Metal coverings are one of the most durable and low-maintenance roofing materials that can survive in hot, cold, and wet climates. The material creates a thermal barrier in the heat and can last against sun damage. Metal won’t crack, curl or disintegrate and can cut cooling costs by about 20%. In the winter, metal roofing can provide insulation. Its smooth, lightweight properties help glide off ice and snow and prevent icicles from forming. Metal also has water-shedding capabilities, making it a popular choice in coastal climates.

Low Slope and Flat Roofs

Low slope and flat roofs are similar in the sense that they both use the same materials. They are most popular in places like Nevada, southern California, and Arizona. Low slope roofs require a pitch below 2:12. Flat roofs do well in hotter climates because they reduce energy waste, cooling costs, and have heat reflective properties. Flat roof installation takes less time, air conditioners can be maneuvered around easier, workmen can walk across the roof, and fewer materials are needed for construction.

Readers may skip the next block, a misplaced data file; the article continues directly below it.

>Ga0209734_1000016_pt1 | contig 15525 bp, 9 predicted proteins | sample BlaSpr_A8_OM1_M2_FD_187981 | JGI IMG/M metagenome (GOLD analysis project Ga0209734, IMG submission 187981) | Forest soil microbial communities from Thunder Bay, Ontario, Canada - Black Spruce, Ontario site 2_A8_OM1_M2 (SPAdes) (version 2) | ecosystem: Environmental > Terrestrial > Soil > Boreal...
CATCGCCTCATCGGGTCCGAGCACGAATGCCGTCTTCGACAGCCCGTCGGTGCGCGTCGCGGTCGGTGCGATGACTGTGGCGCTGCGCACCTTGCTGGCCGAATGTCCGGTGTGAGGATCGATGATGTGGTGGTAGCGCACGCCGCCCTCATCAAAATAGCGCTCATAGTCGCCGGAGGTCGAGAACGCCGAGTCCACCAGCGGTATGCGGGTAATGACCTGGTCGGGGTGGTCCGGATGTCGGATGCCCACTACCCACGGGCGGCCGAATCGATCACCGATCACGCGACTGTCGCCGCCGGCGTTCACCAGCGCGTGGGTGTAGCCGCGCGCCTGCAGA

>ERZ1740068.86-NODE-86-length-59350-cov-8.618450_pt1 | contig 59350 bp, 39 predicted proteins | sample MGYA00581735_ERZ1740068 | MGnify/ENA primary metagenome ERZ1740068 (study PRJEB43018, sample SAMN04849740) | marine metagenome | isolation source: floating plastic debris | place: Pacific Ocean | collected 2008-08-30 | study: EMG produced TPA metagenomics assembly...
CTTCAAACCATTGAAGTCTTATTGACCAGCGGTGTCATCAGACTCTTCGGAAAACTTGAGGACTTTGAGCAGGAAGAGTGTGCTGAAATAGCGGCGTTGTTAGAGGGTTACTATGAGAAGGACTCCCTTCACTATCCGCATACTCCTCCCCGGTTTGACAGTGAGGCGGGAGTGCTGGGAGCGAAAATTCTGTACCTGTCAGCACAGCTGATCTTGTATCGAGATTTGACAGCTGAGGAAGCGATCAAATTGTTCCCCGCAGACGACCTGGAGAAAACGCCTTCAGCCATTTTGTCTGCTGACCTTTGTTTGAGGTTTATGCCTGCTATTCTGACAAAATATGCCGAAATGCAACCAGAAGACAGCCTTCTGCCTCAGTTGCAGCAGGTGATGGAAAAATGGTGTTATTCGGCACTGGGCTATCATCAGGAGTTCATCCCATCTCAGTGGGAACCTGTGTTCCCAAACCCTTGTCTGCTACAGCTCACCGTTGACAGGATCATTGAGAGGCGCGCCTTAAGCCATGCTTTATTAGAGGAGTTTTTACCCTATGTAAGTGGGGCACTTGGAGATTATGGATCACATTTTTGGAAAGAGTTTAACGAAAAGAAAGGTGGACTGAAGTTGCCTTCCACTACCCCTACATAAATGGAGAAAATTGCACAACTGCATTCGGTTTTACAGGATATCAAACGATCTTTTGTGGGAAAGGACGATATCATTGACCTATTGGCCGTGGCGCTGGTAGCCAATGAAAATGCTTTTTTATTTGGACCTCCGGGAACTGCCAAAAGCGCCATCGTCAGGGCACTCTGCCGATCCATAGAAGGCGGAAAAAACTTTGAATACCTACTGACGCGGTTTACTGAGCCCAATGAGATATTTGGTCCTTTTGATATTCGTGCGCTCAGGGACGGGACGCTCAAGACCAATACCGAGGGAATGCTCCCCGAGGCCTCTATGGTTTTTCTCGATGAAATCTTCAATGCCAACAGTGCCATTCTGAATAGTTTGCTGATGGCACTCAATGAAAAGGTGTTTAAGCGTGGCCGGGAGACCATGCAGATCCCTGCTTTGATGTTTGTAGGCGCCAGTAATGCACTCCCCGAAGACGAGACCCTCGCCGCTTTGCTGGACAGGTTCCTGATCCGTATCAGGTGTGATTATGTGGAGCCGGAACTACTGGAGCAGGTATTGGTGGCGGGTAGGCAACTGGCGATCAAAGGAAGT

Thermoplastic Polyolefin (TPO)

TPO is a plastic roofing material that allows seams to be welded together for durability. It’s energy-efficient and has heat-reflective properties. TPO can stand up to UV rays, bacteria, debris, dirt, and algae, which makes it great for high-temperature climates. Its membrane also allows it to withstand punctures and tears. On average, TPO roofing is considered less expensive per square foot and installation is fairly simple due to having fewer seams.

Polyvinyl Chloride (PVC)